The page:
Use High Tech Properly

Laura M. Porinchak / September 2022

Thanks to an odd coincidence in timing, I have had to replace my washing machine, dryer, dishwasher and vacuum cleaner all within the last three months. The newness of everything made me realize just how bad my old appliances were. The new vacuum makes my 8-year-old rugs look brand new! My clothes now smell even more fresh than before, and my old pots and pans have been given a second chance. No regrets, even though it cost me a lot of money in a short period of time. It was worth it.
    
However, new technology comes with new appliances, and I’m not one to read the owner’s manual. After all, it’s just a washing machine—you hit the “on” button, select a cycle and go, right? Wrong! I learned the hard way the using old routines on new machines is not advisable. After washing a load of sheets and pillowcases, I wondered why some of the sheets came out of the washer dry. The can’t be clean if they didn’t get wet, so what happened? Long story short: I opened the manual and read about the Bedding cycle, which my old machine didn’t have. Problem solved.
    
And that brings me to this month’s feature article, which begins on page 22. Here we asked AWCI member contractors how their workers’ productivity rates were affected when new tools are introduced to the job. We realize that some contractors know what’s out there (like BIM, prefab and robots), but they’re not using it. Why not? For those still on the fence about high-tech products, our interviews in this article are with contractors who are seeing results by using new products and getting in early when it comes to new tech. Those folks now have a competitive advantage because they are already doing old things in a new way, and the others can learn from them. On top of their advice, I would like to add that obtaining the new tools (or appliances) is only part of the process. Learning to use them in the best way for the right job is the other part of the equation. At least glance at the owner’s manual, OK?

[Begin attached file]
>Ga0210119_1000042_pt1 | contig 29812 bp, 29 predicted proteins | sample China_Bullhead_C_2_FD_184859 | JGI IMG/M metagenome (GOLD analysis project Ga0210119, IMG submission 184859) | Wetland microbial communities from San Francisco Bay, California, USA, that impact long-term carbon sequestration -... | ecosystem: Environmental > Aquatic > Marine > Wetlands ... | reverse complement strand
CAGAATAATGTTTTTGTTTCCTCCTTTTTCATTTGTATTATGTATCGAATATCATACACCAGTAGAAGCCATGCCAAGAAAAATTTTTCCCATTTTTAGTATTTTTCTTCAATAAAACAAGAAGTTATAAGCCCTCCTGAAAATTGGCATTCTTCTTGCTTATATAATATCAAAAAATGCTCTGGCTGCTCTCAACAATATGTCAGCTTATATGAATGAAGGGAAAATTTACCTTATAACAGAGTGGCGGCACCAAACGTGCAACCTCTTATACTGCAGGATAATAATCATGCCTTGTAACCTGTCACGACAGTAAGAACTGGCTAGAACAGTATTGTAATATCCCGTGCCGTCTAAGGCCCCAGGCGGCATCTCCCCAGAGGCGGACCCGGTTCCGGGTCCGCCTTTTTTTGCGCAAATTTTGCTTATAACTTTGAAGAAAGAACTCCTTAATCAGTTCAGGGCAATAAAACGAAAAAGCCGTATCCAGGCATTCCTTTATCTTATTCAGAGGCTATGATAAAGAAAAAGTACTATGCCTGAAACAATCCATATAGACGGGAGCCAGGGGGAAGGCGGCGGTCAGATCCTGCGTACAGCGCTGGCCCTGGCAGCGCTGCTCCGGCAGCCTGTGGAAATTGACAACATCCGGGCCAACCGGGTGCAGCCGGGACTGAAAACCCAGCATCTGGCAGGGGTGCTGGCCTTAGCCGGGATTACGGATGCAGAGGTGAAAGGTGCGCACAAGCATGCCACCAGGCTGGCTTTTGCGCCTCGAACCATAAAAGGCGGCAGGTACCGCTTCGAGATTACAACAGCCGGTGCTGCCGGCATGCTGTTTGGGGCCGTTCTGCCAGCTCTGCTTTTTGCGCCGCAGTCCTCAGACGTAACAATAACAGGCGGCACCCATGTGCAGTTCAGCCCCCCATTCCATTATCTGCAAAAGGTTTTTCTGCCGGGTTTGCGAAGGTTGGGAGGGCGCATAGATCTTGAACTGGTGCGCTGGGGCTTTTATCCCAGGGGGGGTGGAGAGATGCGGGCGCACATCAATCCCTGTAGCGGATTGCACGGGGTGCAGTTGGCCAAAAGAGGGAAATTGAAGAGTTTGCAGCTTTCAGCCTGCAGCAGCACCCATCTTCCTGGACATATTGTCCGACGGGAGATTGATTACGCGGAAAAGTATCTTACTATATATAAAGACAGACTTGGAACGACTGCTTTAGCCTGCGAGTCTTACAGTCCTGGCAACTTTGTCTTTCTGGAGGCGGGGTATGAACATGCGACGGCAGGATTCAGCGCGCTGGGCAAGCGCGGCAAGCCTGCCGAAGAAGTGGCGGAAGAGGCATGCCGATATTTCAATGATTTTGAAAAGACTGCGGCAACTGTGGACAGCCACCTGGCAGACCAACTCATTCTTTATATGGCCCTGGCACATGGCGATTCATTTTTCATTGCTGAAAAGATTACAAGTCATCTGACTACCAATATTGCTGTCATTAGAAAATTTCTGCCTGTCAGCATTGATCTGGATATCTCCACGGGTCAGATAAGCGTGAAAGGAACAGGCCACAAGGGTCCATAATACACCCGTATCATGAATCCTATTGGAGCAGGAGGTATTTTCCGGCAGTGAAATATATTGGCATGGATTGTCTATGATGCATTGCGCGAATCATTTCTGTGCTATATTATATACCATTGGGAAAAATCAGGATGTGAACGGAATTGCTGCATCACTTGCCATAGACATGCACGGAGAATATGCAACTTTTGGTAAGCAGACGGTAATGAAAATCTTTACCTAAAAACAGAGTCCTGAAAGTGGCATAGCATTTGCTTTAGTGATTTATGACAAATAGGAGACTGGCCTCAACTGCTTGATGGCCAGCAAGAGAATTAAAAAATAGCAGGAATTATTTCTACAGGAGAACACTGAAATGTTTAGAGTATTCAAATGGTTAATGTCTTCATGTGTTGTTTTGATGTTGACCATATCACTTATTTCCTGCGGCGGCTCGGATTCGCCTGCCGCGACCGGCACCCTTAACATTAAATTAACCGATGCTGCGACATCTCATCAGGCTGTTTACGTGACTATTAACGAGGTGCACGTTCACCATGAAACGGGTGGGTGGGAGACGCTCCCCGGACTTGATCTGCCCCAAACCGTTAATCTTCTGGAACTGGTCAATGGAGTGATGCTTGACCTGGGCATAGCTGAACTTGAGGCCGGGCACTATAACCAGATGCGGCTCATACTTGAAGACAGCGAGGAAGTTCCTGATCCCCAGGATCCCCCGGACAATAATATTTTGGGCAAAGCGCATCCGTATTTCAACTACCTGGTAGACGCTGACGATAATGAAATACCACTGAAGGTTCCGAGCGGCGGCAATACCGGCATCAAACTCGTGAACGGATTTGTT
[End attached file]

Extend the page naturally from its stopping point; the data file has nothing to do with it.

This issue also puts the spotlight on AWCI member suppliers, who are featured in our annual buyers’ guide. Much like last month’s guide to manufacturers, contact information is provided for each member supplier.
    
Finally, be sure to check out our columns. This month Vince Bailey discusses the benefits of telework in his Estimator’s Edge column (page 16), Mark L. Johnson covers building resiliency as it pertains to codes in InSync, and Robert Grupe highlights the delegated-design trend in his Wachuwannano column. This is definitely something contractors will want to know about because it could affect the way business and bidding are done.
    
Enjoy!